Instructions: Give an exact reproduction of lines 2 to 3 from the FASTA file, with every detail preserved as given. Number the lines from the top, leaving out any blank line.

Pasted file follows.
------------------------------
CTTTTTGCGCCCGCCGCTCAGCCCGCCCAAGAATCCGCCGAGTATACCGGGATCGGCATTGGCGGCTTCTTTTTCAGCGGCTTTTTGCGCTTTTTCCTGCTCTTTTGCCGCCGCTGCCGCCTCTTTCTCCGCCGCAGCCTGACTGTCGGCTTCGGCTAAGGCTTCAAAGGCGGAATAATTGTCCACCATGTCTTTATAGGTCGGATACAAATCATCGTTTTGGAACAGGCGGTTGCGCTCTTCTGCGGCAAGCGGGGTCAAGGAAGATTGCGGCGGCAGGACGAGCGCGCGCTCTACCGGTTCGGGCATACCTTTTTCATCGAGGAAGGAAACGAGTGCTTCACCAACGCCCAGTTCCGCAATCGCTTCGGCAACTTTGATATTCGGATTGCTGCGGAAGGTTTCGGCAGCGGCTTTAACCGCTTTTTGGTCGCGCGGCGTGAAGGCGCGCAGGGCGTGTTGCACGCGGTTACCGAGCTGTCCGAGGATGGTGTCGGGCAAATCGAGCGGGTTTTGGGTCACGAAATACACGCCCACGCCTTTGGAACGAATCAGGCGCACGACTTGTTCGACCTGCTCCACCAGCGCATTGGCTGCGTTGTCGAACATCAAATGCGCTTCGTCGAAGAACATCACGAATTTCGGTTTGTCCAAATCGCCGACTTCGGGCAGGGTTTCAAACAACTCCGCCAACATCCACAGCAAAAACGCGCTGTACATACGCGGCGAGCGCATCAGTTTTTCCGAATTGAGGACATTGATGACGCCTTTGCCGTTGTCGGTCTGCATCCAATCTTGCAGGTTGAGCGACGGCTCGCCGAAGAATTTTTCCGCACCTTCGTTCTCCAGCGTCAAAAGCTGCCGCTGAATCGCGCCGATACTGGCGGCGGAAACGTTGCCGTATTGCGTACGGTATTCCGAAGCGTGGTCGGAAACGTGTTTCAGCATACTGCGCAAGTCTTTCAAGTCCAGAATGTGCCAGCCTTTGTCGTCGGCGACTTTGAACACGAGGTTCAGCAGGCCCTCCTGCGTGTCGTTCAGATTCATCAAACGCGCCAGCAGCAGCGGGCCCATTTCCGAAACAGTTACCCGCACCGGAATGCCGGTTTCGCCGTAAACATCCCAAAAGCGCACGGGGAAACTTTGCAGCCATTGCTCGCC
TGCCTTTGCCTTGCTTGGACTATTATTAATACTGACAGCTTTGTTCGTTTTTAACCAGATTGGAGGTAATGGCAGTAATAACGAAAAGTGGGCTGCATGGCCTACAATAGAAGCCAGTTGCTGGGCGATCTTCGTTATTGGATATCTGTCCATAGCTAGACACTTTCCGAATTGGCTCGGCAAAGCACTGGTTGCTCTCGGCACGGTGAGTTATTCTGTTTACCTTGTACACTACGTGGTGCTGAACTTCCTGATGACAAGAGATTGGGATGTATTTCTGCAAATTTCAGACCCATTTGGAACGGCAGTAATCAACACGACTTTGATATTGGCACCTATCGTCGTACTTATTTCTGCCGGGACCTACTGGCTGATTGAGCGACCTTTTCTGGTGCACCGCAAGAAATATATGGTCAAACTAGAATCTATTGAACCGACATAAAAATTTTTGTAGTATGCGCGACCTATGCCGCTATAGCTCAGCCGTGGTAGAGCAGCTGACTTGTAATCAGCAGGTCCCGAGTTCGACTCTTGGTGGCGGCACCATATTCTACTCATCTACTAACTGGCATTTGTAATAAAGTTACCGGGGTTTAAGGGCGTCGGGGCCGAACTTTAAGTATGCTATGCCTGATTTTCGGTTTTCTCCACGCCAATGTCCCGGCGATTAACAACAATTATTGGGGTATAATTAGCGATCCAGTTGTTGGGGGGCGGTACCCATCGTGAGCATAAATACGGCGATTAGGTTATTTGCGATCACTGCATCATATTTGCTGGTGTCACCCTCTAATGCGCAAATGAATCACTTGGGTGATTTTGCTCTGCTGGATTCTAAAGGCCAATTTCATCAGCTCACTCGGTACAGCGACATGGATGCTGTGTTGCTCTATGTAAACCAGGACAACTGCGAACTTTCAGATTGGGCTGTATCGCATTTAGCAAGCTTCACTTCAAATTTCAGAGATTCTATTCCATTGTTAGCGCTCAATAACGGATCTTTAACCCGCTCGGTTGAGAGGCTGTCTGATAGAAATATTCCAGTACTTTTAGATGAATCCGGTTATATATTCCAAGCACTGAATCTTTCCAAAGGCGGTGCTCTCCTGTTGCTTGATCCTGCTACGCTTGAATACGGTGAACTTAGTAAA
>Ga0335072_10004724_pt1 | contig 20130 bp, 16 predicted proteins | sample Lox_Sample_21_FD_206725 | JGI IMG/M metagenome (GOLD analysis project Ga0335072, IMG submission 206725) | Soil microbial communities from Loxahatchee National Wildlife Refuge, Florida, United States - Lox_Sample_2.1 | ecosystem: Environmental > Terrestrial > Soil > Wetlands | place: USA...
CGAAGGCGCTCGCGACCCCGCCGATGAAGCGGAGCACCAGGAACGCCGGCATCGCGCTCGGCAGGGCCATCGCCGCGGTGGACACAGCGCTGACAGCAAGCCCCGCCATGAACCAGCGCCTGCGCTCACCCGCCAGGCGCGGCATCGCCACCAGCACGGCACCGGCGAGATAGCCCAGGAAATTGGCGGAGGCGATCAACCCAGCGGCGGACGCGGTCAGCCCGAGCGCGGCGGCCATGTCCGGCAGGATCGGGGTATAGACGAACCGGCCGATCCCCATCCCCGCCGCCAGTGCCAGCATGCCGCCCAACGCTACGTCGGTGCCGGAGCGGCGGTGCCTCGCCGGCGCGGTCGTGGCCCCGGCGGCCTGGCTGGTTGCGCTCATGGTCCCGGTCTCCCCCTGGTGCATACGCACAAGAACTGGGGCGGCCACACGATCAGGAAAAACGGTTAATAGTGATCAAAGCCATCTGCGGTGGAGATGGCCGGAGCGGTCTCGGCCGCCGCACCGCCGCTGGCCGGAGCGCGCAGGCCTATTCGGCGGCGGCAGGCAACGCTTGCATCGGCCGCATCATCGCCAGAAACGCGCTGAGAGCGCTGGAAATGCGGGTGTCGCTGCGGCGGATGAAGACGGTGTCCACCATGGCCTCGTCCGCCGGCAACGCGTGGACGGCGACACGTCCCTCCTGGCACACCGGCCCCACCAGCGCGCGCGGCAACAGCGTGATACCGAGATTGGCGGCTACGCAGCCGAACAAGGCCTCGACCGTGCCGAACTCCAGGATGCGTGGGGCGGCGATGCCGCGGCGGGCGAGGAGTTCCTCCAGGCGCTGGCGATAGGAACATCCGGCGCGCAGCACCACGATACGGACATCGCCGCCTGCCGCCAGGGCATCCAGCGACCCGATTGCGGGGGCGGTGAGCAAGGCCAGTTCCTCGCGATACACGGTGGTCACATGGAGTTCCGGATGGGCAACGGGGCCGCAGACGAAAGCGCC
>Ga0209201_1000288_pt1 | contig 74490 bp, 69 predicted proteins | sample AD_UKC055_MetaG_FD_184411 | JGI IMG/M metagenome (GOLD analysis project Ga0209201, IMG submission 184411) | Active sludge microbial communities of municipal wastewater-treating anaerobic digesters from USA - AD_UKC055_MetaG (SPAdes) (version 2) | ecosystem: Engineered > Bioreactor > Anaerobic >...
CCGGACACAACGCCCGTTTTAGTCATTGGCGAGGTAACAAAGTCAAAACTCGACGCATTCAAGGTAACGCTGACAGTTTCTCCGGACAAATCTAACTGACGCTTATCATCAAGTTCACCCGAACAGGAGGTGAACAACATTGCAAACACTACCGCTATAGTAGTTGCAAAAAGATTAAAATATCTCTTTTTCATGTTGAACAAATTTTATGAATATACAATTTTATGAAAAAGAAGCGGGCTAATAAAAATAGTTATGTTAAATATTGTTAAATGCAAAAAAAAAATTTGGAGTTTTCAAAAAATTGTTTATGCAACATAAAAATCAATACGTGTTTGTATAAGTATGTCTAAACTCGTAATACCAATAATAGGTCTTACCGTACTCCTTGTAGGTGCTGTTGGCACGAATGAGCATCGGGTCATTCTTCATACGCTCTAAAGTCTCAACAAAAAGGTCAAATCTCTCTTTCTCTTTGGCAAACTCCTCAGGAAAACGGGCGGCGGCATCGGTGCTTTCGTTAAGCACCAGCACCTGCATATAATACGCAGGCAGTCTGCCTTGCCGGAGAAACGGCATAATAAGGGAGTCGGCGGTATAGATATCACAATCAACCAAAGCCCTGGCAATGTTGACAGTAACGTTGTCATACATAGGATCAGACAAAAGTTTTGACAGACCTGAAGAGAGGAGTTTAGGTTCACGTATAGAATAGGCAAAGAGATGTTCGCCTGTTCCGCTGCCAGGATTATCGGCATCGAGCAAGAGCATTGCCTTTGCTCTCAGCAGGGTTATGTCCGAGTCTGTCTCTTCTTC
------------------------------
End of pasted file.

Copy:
TGCCTTTGCCTTGCTTGGACTATTATTAATACTGACAGCTTTGTTCGTTTTTAACCAGATTGGAGGTAATGGCAGTAATAACGAAAAGTGGGCTGCATGGCCTACAATAGAAGCCAGTTGCTGGGCGATCTTCGTTATTGGATATCTGTCCATAGCTAGACACTTTCCGAATTGGCTCGGCAAAGCACTGGTTGCTCTCGGCACGGTGAGTTATTCTGTTTACCTTGTACACTACGTGGTGCTGAACTTCCTGATGACAAGAGATTGGGATGTATTTCTGCAAATTTCAGACCCATTTGGAACGGCAGTAATCAACACGACTTTGATATTGGCACCTATCGTCGTACTTATTTCTGCCGGGACCTACTGGCTGATTGAGCGACCTTTTCTGGTGCACCGCAAGAAATATATGGTCAAACTAGAATCTATTGAACCGACATAAAAATTTTTGTAGTATGCGCGACCTATGCCGCTATAGCTCAGCCGTGGTAGAGCAGCTGACTTGTAATCAGCAGGTCCCGAGTTCGACTCTTGGTGGCGGCACCATATTCTACTCATCTACTAACTGGCATTTGTAATAAAGTTACCGGGGTTTAAGGGCGTCGGGGCCGAACTTTAAGTATGCTATGCCTGATTTTCGGTTTTCTCCACGCCAATGTCCCGGCGATTAACAACAATTATTGGGGTATAATTAGCGATCCAGTTGTTGGGGGGCGGTACCCATCGTGAGCATAAATACGGCGATTAGGTTATTTGCGATCACTGCATCATATTTGCTGGTGTCACCCTCTAATGCGCAAATGAATCACTTGGGTGATTTTGCTCTGCTGGATTCTAAAGGCCAATTTCATCAGCTCACTCGGTACAGCGACATGGATGCTGTGTTGCTCTATGTAAACCAGGACAACTGCGAACTTTCAGATTGGGCTGTATCGCATTTAGCAAGCTTCACTTCAAATTTCAGAGATTCTATTCCATTGTTAGCGCTCAATAACGGATCTTTAACCCGCTCGGTTGAGAGGCTGTCTGATAGAAATATTCCAGTACTTTTAGATGAATCCGGTTATATATTCCAAGCACTGAATCTTTCCAAAGGCGGTGCTCTCCTGTTGCTTGATCCTGCTACGCTTGAATACGGTGAACTTAGTAAA
>Ga0335072_10004724_pt1 | contig 20130 bp, 16 predicted proteins | sample Lox_Sample_21_FD_206725 | JGI IMG/M metagenome (GOLD analysis project Ga0335072, IMG submission 206725) | Soil microbial communities from Loxahatchee National Wildlife Refuge, Florida, United States - Lox_Sample_2.1 | ecosystem: Environmental > Terrestrial > Soil > Wetlands | place: USA...